Types of general damages may include:
- Emotional distress
- Physical aches and pains
- Anxiety and depression
- Loss of consortium
- Inability to concentrate
- Persistent sleep loss
Multiply the total of your special damages by one or two to get a fair estimate of the value of your pain and suffering. For mild to moderate injury claims, most insurance companies will accept a low multiple of your costs to account for your non-economic damages.
Your demand for fair compensation is the total amount you believe is reasonable for your injury claim, sent with copies of your medical bills and other supporting evidence.
Example: Neck Injury Compensation from Rear-End Collision
Victoria was stopped at a red light in morning traffic. She heard the squeal of brakes just as a violent impact to the rear of her car jolted her forward into her safety belt, then slammed her back against the seat.
Adam was headed to work but decided to get a jump on the day by calling his secretary to dictate a letter. Adam was so focused on his dictation, he didn’t realize traffic in front of him had stopped until it was too late. Despite slamming on his brakes, Adam’s SUV plowed into the back of Victoria’s sedan.
Adam was ticketed for failing to keep a proper lookout and following too closely. Victoria was treated at the scene for shock and a potential neck injury before she was transported by ambulance to the hospital.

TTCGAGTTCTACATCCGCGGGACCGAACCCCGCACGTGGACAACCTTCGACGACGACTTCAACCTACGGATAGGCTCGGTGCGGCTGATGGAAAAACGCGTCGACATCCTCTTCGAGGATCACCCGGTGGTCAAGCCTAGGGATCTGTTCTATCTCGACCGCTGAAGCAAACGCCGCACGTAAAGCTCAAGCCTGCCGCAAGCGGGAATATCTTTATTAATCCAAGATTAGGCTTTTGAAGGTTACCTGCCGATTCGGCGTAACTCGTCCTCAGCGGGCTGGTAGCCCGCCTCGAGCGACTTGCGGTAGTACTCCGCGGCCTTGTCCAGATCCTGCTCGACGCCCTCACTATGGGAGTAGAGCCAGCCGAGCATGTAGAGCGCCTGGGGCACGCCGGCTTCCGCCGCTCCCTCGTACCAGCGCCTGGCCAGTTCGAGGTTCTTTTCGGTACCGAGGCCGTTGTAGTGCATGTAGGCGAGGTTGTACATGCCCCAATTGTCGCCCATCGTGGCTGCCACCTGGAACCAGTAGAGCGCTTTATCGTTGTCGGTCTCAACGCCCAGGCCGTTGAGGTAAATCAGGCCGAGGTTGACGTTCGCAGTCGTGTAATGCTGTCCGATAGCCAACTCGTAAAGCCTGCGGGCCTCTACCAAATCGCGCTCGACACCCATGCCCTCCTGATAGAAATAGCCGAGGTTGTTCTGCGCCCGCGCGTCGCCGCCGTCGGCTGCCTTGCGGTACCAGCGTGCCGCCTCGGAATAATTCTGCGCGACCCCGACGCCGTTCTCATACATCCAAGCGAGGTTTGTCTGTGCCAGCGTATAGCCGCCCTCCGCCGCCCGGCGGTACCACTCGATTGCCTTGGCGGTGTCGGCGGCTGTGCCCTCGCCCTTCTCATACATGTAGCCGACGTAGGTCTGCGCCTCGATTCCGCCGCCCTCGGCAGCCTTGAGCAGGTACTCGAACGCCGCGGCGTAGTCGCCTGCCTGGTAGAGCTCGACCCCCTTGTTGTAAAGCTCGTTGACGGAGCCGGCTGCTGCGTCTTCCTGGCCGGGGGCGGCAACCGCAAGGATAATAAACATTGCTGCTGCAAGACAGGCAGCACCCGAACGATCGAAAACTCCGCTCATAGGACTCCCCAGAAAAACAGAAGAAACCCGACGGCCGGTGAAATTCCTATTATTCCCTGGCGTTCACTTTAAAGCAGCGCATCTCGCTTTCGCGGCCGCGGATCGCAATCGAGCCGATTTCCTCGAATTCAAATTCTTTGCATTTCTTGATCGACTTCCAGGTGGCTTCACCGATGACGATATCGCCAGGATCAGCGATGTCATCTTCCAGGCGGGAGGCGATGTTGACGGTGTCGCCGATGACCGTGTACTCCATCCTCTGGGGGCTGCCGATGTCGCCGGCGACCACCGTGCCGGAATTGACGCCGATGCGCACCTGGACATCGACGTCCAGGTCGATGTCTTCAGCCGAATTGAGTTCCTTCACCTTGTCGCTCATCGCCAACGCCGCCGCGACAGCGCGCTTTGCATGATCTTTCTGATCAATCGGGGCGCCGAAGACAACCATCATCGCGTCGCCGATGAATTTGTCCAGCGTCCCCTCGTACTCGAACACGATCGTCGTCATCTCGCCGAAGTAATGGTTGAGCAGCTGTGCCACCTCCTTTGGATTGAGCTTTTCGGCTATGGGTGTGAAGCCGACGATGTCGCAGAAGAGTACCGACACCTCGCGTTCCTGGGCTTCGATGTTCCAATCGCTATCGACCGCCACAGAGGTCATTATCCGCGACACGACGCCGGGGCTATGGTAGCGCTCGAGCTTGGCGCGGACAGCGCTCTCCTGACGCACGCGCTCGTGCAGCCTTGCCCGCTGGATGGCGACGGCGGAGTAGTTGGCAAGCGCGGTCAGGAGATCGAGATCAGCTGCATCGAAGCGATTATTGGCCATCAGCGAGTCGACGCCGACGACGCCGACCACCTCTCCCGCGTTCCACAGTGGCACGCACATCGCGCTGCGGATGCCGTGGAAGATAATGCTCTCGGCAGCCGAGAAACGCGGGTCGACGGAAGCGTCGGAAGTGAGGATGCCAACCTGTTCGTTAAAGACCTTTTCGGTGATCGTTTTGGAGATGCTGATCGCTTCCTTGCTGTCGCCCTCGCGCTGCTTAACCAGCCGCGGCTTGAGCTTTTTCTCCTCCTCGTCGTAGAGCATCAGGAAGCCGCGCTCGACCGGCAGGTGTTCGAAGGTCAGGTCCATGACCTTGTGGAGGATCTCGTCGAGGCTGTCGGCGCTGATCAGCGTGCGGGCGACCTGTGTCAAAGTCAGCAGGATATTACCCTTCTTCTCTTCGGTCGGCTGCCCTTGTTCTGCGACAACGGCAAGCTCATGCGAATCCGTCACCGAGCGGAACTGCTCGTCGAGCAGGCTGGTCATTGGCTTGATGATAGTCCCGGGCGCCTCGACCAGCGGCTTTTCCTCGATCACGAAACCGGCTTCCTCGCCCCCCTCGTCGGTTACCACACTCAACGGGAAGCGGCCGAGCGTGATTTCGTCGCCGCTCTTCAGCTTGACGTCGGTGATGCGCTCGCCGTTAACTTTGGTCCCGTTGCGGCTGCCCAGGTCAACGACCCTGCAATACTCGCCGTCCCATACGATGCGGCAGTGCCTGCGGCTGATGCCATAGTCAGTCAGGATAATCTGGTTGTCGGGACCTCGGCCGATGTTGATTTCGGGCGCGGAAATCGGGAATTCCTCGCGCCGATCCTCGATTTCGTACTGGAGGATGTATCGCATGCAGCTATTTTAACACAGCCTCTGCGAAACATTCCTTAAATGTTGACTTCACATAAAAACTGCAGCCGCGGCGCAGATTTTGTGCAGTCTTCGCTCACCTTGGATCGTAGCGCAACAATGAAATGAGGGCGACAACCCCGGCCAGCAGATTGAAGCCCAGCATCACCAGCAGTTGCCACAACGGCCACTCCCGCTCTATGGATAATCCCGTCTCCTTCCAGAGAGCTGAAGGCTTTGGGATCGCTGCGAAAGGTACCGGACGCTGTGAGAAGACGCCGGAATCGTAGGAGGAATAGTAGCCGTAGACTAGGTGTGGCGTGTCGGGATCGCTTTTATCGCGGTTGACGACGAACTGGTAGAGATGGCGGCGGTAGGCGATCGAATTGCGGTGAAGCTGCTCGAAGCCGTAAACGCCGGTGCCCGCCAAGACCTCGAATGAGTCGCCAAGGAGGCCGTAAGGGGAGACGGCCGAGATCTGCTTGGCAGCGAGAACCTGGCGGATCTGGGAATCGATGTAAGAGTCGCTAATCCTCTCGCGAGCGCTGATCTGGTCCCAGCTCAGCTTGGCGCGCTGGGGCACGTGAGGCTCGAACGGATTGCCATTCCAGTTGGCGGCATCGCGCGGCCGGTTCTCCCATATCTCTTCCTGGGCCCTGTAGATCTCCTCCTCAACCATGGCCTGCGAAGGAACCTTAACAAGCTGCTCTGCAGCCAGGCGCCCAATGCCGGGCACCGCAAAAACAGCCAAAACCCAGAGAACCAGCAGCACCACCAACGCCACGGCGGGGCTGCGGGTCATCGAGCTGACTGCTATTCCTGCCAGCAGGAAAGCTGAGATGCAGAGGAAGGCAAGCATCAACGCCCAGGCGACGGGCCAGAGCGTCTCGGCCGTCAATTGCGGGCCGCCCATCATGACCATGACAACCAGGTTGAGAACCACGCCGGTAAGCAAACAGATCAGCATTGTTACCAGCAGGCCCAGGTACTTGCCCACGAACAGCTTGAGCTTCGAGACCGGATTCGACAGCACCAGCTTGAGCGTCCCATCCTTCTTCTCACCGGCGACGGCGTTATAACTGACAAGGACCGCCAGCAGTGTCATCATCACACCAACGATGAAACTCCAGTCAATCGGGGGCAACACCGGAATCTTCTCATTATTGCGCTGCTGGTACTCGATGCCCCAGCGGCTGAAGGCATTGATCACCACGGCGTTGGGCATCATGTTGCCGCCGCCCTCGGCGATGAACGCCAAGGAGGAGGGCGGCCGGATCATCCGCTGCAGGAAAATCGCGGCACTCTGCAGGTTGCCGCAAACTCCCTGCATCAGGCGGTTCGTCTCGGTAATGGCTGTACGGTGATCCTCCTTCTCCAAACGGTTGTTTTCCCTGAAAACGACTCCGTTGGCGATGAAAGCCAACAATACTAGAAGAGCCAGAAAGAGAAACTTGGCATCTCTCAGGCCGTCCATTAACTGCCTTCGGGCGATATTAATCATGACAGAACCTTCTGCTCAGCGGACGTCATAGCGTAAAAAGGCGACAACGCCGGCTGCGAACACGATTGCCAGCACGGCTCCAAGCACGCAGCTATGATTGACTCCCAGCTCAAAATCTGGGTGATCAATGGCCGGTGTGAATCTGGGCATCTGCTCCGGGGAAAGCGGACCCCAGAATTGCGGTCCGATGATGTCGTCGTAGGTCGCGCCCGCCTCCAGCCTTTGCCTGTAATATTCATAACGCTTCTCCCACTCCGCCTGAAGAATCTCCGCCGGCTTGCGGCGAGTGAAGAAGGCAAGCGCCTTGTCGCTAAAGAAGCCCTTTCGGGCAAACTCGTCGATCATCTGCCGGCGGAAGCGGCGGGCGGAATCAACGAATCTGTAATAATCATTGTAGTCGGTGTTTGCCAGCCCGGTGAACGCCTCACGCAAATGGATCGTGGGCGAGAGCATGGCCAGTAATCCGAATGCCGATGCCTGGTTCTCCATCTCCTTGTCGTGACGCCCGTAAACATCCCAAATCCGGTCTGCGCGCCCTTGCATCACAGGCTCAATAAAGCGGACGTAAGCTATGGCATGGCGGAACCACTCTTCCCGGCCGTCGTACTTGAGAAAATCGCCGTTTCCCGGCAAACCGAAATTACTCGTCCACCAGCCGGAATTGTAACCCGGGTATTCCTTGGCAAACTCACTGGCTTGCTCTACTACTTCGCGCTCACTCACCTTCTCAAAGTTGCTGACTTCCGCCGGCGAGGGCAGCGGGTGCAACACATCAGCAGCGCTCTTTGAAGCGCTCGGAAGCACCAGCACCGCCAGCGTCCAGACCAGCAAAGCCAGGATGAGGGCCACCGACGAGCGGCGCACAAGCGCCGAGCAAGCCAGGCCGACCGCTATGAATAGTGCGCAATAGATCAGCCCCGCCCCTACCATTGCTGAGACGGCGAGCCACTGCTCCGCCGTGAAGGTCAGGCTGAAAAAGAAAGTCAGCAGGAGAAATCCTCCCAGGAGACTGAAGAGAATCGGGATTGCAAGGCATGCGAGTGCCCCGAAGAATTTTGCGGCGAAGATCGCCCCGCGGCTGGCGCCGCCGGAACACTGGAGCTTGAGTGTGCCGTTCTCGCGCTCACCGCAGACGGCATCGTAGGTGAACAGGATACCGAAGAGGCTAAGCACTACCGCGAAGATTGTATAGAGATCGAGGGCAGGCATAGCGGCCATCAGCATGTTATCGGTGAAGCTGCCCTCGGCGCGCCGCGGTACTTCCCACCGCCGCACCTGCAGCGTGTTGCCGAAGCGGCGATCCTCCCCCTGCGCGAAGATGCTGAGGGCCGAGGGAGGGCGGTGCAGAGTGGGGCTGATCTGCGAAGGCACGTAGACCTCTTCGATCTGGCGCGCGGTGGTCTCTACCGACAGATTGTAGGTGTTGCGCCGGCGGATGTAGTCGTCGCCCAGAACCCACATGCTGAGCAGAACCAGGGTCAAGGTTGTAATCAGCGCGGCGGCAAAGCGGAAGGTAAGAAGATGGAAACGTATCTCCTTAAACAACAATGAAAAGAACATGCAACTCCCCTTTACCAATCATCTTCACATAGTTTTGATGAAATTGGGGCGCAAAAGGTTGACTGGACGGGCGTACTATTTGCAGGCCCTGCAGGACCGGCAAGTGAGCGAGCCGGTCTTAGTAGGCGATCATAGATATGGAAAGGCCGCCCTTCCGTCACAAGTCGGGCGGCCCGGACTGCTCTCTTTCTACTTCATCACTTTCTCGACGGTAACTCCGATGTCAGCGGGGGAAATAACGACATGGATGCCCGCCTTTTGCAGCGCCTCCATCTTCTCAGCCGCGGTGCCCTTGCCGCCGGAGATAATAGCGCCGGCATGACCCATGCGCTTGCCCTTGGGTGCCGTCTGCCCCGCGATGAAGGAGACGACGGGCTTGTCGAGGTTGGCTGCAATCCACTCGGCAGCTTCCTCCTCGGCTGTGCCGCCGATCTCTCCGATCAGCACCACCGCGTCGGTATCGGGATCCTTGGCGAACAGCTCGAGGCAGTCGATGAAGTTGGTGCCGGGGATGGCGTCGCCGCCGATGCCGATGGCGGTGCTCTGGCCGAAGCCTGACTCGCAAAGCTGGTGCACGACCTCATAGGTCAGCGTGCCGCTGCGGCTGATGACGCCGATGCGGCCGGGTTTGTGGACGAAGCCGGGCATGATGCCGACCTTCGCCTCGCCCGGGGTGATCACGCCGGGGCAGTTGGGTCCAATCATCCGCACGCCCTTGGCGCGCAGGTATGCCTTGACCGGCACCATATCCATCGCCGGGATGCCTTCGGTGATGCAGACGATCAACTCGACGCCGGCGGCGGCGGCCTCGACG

Virginia suffered whiplash injuries to her neck and shoulders, with a mild concussion. Because her data entry job required her to type at a computer all day long, she was out of work for three weeks until the neck pain, stiffness, and headaches subsided. She fully recovered from the car accident within a month.
Because she was fully recovered from her injuries, and liability was clear, Victoria decided to handle her own injury claim. She added up her hard costs, then added 1.5 times the total of her hard costs to estimate her pain and suffering compensation.
Medical bills (ER, Doctors, Scans and X-rays, PT): $3,000
Lost wages ($720 per week for 3 weeks): $2,160
Replacement services (lawn care, meal delivery): $300
Total Economic losses ($3,000 + $2,160 + $300): $5,460
Non-economic losses ($5,460 x 1.5): $8,190
Estimated injury settlement ($5,460 + $8,190): $13,650
Victoria made a settlement demand to Adam’s auto insurance company for $14,000.
After a few rounds of offers and counteroffers with the insurance adjuster, Victoria settled her injury claim for $12,000
Assigning a value for any type of general damage is entirely personal. Only you can assess the depth of your pain and suffering. The challenge is to convince the insurance company to pay.
How Adjusters Look at Claim Value
Rarely will the insurance adjuster agree to pay your initial demand for compensation. The adjuster will carefully review your demand to see how you arrived at those figures and if the evidence matches your claim. Here’s what they will be looking for:
The adjuster will try to shift some of the blame on you for the circumstances of your injuries. In a few states, that’s a reason to deny your claim.